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“It is impossible to fight the sex trade if you are participating in it,” said Penny Harrington, the former Portland, Oregon, police chief and board chairwoman of the National Center for Women and Policing. “Men in uniform who feel that it is fine to utilize the services of prostitutes, first of all, should not be in uniform, and secondly, cannot possibly deal with the issues of human trafficking or drug dealing or abuse of women because they believe that it is OK to participate in all of that.”
The issue was considered so serious that in 2011 the International Association of Chiefs of Police drafted a report recommending that departments create written sexual misconduct policies to stem the frequency of sexual assault and harassment within law enforcement.
Few departments have followed the recommendations, experts say. The only relevant Oakland policy in its employee manual involving sex and residents is the prohibition of sex while on duty.
Even that basic tenet has been violated, according to lawsuits, reported crimes and the young woman at the center of the Oakland scandal who goes by the name Celeste Guap. The allegations have led to the departure of three police chiefs, retirements and suspensions of several officers, and multiple criminal investigations.
“This is not unique to Oakland. What I’ve learned is some departments are more problematic than others … and some units within a department are more problematic than others,” said Tim Maher, a criminologist at the University of Missouri-St. Louis and a leading expert on police sexual misconduct. “Sexual misconduct has been a problem for a long, long time, and it continues to be a problem.”
Former Oakland police Chief Howard Jordan said that in his 25 years with the department he can recall six officers fired or prosecuted for their involvement with prostitutes.
“Those are just a small fraction of the people that are out there doing their work,” Jordan said. “99.99 percent of them are doing an honest job under very difficult circumstances. They are just as embarrassed and ashamed of the few officers that are tarnishing the badge.”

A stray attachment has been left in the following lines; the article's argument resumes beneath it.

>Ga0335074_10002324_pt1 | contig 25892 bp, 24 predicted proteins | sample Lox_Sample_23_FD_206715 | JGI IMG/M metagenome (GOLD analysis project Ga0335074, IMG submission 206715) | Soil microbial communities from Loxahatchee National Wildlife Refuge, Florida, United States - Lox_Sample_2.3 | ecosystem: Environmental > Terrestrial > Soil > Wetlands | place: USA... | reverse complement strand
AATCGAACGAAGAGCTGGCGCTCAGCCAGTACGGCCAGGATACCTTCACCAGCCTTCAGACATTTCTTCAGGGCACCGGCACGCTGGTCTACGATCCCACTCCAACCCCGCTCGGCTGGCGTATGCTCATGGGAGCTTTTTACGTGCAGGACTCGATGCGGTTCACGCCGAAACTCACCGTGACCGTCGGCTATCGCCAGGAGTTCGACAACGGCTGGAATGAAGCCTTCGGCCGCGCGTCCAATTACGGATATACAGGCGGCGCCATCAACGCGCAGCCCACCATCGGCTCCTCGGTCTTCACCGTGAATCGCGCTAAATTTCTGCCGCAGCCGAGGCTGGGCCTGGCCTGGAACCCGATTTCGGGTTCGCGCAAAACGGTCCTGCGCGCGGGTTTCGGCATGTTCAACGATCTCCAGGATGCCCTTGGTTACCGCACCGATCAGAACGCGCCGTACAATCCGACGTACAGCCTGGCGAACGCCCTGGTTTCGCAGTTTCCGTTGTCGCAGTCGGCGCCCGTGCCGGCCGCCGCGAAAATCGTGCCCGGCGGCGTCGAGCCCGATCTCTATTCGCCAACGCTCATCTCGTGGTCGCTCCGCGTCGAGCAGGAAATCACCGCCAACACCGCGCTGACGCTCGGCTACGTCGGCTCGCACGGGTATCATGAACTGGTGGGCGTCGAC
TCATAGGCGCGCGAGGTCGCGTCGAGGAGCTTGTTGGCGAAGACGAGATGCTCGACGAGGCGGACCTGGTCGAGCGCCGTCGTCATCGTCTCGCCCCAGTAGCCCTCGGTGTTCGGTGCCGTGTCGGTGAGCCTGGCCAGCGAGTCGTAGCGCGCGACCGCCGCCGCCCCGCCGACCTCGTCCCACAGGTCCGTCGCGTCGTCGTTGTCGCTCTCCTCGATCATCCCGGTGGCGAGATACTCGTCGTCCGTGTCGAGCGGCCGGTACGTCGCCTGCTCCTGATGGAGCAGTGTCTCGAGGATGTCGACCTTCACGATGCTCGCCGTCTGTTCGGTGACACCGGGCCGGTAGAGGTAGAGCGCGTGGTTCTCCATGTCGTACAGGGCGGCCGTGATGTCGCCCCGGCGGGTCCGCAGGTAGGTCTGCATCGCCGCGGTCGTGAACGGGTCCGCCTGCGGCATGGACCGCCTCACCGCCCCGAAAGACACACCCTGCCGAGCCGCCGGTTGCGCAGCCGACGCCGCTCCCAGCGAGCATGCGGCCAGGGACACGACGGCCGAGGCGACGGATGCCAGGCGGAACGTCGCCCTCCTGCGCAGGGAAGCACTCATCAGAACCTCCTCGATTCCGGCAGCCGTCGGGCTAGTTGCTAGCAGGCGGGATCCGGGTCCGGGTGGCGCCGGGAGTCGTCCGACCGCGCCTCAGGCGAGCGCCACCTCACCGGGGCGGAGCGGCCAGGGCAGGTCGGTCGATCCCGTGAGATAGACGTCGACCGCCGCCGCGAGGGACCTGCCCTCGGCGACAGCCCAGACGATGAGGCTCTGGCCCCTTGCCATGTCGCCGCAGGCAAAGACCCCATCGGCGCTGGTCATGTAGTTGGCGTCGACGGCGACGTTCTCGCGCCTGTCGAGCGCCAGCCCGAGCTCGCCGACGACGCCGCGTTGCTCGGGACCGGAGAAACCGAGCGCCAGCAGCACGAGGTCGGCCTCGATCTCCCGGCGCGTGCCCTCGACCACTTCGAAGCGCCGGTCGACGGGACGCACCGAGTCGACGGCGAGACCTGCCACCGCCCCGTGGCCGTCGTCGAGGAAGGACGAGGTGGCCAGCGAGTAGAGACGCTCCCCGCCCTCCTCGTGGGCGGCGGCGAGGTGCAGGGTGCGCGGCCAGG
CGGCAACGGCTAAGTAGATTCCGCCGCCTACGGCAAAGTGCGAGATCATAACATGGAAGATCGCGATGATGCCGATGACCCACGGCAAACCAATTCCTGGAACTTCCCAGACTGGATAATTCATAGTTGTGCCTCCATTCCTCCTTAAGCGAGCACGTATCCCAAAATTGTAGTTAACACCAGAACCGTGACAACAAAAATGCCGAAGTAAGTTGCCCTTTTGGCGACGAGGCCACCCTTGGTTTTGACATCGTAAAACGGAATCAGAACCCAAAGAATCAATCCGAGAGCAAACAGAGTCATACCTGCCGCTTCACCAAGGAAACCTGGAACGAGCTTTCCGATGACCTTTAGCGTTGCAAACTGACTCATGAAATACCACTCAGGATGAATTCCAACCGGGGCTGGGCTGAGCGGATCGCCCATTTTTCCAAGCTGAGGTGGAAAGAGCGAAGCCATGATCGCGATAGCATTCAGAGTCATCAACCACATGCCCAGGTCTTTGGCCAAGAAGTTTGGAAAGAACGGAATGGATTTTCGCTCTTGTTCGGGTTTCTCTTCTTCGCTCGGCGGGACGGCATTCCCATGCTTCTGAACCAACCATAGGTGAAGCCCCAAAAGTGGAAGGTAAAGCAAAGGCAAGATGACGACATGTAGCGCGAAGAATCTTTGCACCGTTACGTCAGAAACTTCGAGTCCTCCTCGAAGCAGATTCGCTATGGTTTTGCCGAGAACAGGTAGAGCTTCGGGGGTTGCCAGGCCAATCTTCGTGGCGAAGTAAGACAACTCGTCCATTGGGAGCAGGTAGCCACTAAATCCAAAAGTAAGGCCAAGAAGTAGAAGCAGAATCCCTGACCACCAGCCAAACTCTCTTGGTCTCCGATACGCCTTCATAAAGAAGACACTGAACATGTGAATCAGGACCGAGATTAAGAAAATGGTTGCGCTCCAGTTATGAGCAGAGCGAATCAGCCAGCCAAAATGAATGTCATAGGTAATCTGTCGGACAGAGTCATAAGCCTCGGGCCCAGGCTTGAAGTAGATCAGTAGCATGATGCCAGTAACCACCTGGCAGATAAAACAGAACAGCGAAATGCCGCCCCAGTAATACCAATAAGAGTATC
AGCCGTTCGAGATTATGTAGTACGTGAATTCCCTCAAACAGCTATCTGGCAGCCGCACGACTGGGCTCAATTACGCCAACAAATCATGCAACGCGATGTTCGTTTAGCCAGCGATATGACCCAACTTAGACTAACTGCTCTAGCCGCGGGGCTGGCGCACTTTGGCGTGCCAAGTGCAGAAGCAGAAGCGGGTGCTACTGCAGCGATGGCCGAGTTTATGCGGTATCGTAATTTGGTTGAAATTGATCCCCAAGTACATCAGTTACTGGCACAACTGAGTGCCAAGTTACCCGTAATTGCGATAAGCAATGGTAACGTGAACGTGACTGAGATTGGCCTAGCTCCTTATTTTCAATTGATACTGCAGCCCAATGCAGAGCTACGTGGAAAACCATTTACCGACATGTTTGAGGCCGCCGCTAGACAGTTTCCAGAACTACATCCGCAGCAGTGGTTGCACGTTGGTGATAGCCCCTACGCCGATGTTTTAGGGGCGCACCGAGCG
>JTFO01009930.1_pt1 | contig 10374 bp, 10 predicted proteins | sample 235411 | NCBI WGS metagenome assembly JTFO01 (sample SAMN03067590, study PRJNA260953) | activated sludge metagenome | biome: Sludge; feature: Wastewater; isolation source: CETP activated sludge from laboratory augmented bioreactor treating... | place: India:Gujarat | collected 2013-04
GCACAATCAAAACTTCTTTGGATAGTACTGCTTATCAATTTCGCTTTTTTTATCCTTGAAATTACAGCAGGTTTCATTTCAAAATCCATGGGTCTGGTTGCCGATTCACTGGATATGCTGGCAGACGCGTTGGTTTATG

Jo Violet says she runs an East Bay escort agency with a dozen law enforcement officers as clients, even two mayors. The 48-year-old, who goes by her activist name and lobbies for the legalization of prostitution, said half of the sex workers she knows have a cop or law enforcement member as a client, and she’s had judges and prosecutors use her services.
“It’s a very, very common thing. They often tell you up front that they are a cop to calm you down and say, ‘Look we’re not here to arrest you,’ ” Violet said. “They are just normal human beings.”
One 33-year-old San Leandro sex worker — who advertises her services on Backpage.com, a site popular with prostitutes — said her clients include police, federal agents, an internal affairs officer and members of district attorneys’ offices.
“Whether they wear a badge or a construction uniform, the money is the same,” she said, estimating she can make $1,000 a day from her hotel room.
Even when officers are purportedly enforcing sex laws, the interactions can be inappropriate, some say. Jane, a Bay Area sex worker, said she got caught in a 2007 sting operation by a Bay Area police agency, and a group of officers ogled her as she was naked, commenting on her looks, calling her the “best one so far” and saying she reminded them of the girl from the movie “Flashdance.”
From a neighboring room, she said she watched on the police hidden camera as an officer performed oral sex on the next prostitute who entered the sting room.
“It was disgusting. I was appalled,” she said, of the officer’s conduct. “And this is routine in sting operations for there to be sexual contact.”
Long before Guap told her story, Oakland police had garnered headlines for sex misconduct.
One of the more egregious cases involved Oakland officer Gary Romero. A prostitute named Rory Keller-Dean filed a lawsuit in 2000 alleging Romero forced her to repeatedly engage in sex with him over a two-year period, sometimes in Romero’s patrol car and other times at her home in the presence of her elementary school-aged daughter. Once, she said, Romero forced her to perform oral sex on other officers.
She said she complied with Romero’s demands because he threatened to have her daughter taken away, but finally decided to report him. When the city settled the lawsuit in 2002 for $350,000, it acknowledged many of Keller-Dean’s allegations were true.
Romero, who was fired in 2000, admitted to having sex with the woman but said it was consensual and off duty. He was never prosecuted.
Keller-Dean, who left sex work behind long ago, said she came forward to retell her story to show support for Guap.
“I saw it on the news and it made me sick,” Keller-Dean said in a recent interview. “It’s never gonna end. It’ll never stop. They’ve got to arrest somebody.”
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